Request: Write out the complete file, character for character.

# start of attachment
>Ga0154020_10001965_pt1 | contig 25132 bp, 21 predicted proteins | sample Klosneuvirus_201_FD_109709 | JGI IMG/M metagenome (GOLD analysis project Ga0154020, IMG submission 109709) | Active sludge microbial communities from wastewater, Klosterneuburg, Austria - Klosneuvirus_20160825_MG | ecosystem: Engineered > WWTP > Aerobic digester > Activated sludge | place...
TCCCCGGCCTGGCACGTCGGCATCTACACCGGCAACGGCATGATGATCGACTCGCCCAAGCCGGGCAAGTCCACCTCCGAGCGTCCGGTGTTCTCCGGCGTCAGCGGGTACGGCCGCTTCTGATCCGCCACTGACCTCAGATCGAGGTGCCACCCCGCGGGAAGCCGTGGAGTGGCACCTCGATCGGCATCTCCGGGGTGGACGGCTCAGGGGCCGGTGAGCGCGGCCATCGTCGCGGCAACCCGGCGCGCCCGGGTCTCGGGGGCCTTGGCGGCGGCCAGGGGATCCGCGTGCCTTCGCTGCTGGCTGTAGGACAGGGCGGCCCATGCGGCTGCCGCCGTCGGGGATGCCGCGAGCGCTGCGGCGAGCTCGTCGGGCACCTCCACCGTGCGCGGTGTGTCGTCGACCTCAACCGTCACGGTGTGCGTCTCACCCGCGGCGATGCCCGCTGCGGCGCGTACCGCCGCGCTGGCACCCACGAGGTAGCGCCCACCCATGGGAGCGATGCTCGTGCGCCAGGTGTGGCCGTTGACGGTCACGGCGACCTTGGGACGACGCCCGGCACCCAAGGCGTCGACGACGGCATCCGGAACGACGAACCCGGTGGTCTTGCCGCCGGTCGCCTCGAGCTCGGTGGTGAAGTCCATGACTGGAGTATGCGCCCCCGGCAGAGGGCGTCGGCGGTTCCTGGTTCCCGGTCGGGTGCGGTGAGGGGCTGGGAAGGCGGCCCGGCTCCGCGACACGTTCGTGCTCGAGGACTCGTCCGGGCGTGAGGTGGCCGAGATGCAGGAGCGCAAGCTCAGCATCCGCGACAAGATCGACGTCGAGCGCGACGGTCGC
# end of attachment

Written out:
>Ga0154020_10001965_pt1 | contig 25132 bp, 21 predicted proteins | sample Klosneuvirus_201_FD_109709 | JGI IMG/M metagenome (GOLD analysis project Ga0154020, IMG submission 109709) | Active sludge microbial communities from wastewater, Klosterneuburg, Austria - Klosneuvirus_20160825_MG | ecosystem: Engineered > WWTP > Aerobic digester > Activated sludge | place...
TCCCCGGCCTGGCACGTCGGCATCTACACCGGCAACGGCATGATGATCGACTCGCCCAAGCCGGGCAAGTCCACCTCCGAGCGTCCGGTGTTCTCCGGCGTCAGCGGGTACGGCCGCTTCTGATCCGCCACTGACCTCAGATCGAGGTGCCACCCCGCGGGAAGCCGTGGAGTGGCACCTCGATCGGCATCTCCGGGGTGGACGGCTCAGGGGCCGGTGAGCGCGGCCATCGTCGCGGCAACCCGGCGCGCCCGGGTCTCGGGGGCCTTGGCGGCGGCCAGGGGATCCGCGTGCCTTCGCTGCTGGCTGTAGGACAGGGCGGCCCATGCGGCTGCCGCCGTCGGGGATGCCGCGAGCGCTGCGGCGAGCTCGTCGGGCACCTCCACCGTGCGCGGTGTGTCGTCGACCTCAACCGTCACGGTGTGCGTCTCACCCGCGGCGATGCCCGCTGCGGCGCGTACCGCCGCGCTGGCACCCACGAGGTAGCGCCCACCCATGGGAGCGATGCTCGTGCGCCAGGTGTGGCCGTTGACGGTCACGGCGACCTTGGGACGACGCCCGGCACCCAAGGCGTCGACGACGGCATCCGGAACGACGAACCCGGTGGTCTTGCCGCCGGTCGCCTCGAGCTCGGTGGTGAAGTCCATGACTGGAGTATGCGCCCCCGGCAGAGGGCGTCGGCGGTTCCTGGTTCCCGGTCGGGTGCGGTGAGGGGCTGGGAAGGCGGCCCGGCTCCGCGACACGTTCGTGCTCGAGGACTCGTCCGGGCGTGAGGTGGCCGAGATGCAGGAGCGCAAGCTCAGCATCCGCGACAAGATCGACGTCGAGCGCGACGGTCGC